1. Overcome employees’ resistance to change. Move slowly by adding practices, routines, and tools that are commonly used in the DevOps environment one after another. For instance, you can start utilizing Puppet instead of one of your traditional manual management systems to showcase automation potential.
  2. Avoid delays. Large-scale products take too many resources to manage. In the meantime, smaller products are more flexible; and, even if you make a mistake implementing DevOps, you will be able to fix it quickly and to avoid long delays in the development and delivery process.
  3. Showcase tangible results to get the management buy-in. Provided you achieved your DevOps objectives with one team on a small scale, you will easier get a buy-in from the executives to scale up the success organization-wide.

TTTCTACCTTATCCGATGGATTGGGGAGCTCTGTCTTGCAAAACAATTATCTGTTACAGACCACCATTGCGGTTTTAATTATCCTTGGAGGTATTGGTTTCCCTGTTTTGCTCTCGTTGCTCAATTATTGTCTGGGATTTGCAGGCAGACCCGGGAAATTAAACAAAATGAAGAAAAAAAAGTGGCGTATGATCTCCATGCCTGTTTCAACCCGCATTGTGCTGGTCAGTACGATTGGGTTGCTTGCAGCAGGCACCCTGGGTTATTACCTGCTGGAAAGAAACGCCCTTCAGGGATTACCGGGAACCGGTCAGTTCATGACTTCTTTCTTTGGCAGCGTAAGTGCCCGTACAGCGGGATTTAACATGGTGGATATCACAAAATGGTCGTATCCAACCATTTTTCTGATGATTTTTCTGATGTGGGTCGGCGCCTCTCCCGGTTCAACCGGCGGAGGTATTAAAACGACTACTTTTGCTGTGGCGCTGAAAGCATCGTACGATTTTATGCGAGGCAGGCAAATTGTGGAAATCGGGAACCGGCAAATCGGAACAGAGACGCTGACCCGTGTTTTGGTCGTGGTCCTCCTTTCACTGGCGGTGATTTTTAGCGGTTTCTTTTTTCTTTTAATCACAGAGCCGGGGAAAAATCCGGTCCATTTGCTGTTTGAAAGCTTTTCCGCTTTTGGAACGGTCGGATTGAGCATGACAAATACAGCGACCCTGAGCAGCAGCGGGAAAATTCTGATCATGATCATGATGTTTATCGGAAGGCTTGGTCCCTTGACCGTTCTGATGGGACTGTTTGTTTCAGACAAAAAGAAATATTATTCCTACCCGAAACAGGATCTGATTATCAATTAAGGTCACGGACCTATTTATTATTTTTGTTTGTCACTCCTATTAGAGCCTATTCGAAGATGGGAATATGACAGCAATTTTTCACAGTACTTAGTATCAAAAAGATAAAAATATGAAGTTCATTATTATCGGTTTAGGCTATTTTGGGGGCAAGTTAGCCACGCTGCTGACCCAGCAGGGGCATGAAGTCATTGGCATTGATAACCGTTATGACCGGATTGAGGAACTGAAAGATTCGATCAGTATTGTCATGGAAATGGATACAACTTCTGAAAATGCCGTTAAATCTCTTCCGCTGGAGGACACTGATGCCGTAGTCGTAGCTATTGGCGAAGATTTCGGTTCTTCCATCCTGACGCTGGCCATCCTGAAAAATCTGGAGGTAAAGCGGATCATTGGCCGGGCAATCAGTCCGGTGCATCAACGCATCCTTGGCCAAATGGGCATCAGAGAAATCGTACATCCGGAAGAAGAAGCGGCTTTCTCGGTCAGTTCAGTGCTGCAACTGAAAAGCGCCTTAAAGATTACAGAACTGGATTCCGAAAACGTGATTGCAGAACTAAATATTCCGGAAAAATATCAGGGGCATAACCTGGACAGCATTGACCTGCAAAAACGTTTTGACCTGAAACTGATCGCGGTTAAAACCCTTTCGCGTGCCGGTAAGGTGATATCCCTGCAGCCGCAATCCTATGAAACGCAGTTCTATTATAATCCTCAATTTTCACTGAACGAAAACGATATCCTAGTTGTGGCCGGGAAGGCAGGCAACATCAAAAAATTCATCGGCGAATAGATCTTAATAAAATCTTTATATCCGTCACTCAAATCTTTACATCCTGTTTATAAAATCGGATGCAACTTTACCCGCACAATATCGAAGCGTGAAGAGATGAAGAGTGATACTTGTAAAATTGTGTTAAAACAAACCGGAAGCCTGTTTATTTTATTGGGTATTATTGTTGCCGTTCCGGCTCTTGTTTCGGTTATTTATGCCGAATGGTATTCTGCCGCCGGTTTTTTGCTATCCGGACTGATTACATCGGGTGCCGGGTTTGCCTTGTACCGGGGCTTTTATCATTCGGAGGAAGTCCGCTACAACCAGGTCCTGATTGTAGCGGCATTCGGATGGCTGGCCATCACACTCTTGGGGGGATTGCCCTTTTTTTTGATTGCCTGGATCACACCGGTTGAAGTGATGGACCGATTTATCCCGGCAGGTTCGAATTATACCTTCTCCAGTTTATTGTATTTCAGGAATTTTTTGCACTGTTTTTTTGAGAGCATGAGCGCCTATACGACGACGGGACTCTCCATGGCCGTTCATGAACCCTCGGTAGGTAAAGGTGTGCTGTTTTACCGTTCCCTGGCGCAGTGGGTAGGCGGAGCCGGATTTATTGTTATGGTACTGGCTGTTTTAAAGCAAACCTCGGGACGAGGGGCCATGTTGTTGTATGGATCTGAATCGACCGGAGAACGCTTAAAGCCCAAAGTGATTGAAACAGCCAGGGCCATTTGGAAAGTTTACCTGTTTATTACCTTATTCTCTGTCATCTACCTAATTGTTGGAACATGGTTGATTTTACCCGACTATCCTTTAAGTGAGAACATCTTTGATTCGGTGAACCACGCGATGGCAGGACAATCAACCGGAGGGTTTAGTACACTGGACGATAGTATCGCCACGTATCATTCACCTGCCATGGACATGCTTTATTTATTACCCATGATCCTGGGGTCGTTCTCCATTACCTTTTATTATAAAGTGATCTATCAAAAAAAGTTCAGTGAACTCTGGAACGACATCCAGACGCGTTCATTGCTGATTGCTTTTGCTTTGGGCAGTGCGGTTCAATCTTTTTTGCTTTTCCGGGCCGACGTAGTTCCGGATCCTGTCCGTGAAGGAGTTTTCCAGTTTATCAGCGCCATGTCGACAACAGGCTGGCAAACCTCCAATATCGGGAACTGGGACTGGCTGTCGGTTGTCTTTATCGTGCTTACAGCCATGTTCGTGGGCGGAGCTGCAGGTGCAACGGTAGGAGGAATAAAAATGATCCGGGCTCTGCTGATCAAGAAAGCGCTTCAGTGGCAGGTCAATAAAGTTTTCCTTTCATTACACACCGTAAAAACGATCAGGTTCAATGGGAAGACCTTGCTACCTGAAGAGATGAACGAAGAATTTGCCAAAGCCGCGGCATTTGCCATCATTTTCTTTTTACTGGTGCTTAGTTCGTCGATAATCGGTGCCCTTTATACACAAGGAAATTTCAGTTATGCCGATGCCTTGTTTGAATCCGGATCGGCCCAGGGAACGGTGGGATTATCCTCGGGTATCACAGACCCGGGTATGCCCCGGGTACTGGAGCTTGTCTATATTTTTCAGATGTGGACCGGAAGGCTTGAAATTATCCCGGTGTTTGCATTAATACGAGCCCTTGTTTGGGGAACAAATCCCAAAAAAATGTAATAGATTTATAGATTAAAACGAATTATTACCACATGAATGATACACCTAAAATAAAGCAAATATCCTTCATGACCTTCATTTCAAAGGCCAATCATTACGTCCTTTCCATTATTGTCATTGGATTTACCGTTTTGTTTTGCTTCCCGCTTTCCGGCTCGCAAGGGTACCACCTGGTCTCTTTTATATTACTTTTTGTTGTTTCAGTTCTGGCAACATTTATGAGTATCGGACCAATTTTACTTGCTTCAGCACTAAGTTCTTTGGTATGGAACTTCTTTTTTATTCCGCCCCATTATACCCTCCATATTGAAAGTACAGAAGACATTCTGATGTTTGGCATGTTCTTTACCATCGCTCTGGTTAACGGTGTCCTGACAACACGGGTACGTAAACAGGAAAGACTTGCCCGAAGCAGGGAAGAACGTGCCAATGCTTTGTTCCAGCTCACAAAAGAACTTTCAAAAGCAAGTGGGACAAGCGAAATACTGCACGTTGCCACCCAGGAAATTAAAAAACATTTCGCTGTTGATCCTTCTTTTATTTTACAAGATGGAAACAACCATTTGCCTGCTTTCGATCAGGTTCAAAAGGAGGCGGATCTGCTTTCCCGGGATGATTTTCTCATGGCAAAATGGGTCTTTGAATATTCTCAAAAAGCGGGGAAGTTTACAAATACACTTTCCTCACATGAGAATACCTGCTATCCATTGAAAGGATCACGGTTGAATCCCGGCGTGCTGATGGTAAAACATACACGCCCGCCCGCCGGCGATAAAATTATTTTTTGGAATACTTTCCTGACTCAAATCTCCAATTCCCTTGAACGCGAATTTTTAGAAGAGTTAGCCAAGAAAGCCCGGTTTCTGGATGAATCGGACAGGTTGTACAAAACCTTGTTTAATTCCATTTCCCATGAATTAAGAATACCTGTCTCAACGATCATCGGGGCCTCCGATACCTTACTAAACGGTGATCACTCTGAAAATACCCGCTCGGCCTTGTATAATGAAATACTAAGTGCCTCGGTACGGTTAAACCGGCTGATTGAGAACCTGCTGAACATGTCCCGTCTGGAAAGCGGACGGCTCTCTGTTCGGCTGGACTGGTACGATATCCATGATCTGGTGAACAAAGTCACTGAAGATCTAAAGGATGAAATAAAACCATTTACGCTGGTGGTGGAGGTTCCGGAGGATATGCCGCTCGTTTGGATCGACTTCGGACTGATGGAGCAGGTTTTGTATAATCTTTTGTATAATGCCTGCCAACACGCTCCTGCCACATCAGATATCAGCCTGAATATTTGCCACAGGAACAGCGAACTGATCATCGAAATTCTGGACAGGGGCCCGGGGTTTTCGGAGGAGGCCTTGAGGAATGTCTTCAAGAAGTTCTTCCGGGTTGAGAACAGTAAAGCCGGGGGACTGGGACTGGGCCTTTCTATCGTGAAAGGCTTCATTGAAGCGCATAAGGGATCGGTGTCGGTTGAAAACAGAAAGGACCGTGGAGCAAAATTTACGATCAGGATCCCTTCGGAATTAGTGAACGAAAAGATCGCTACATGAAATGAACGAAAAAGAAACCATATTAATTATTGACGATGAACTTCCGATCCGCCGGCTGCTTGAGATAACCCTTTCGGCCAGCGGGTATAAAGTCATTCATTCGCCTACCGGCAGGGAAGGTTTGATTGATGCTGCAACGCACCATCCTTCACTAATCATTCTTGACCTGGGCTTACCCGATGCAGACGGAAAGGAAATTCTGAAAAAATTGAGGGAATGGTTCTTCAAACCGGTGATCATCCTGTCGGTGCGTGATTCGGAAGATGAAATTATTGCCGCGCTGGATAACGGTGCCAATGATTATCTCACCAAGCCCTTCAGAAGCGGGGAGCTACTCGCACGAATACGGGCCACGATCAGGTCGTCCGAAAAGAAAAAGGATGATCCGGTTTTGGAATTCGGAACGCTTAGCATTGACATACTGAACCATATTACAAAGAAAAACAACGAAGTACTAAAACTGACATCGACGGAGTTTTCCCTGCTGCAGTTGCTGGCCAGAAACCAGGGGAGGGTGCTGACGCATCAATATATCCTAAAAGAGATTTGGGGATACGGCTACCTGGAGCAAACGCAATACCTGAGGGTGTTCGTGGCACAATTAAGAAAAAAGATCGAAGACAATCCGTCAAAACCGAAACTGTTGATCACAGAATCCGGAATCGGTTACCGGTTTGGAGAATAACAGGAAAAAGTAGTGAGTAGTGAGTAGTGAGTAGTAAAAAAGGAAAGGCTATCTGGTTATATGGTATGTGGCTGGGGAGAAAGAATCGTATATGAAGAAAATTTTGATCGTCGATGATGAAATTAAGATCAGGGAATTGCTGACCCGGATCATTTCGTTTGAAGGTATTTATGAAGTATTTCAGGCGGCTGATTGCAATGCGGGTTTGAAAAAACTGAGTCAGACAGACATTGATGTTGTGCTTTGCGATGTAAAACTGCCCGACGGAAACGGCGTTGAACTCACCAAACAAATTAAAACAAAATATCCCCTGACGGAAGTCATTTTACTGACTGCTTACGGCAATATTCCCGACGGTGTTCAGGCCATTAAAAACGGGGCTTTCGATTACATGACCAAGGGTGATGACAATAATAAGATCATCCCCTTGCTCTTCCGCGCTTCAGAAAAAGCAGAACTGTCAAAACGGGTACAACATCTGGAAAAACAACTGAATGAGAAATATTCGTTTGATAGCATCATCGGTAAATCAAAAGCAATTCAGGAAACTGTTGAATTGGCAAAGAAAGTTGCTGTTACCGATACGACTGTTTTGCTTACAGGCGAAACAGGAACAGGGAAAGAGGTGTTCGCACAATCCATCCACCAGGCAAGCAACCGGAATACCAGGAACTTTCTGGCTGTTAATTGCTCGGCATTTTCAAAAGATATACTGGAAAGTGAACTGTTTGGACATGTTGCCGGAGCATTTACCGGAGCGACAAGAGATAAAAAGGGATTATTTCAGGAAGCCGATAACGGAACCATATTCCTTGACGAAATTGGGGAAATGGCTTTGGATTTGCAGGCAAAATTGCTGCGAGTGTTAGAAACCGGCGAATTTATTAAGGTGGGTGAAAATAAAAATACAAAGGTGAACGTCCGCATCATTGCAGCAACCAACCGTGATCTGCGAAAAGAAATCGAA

This approach also guarantees that your entire business environment will not become worthless should your DevOps experiment fail.

However, do not make the mistake of selectively implementing certain elements of DevOps, such as specific culture practices or tools. This will only create chaos and make a quick end to your DevOps initiative.

Remember: One DevOps Team + One Product = Successful DevOps Environment Implementation

Bonus tip: When choosing a team to try DevOps, do not go too small. You do not want your DevOps initiative to be seen as a hobby, or as an unimportant sidekick. However, if all you have is a very small team, at the very least make sure that it has scoping potential.

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2.Establish Quality Metrics

Continuous monitoring and validating of operational quality is one of the most important capabilities of DevOps.

Unfortunately, too many companies fail when establishing a simple and connected process of keeping track of operational quality in environments other than production environment, with metrics being the culprit.

In a fully-functional DevOps environment, the metrics are not limited to production and have to be collected and thoroughly analyzed whenever a piece of software is deployed and tested.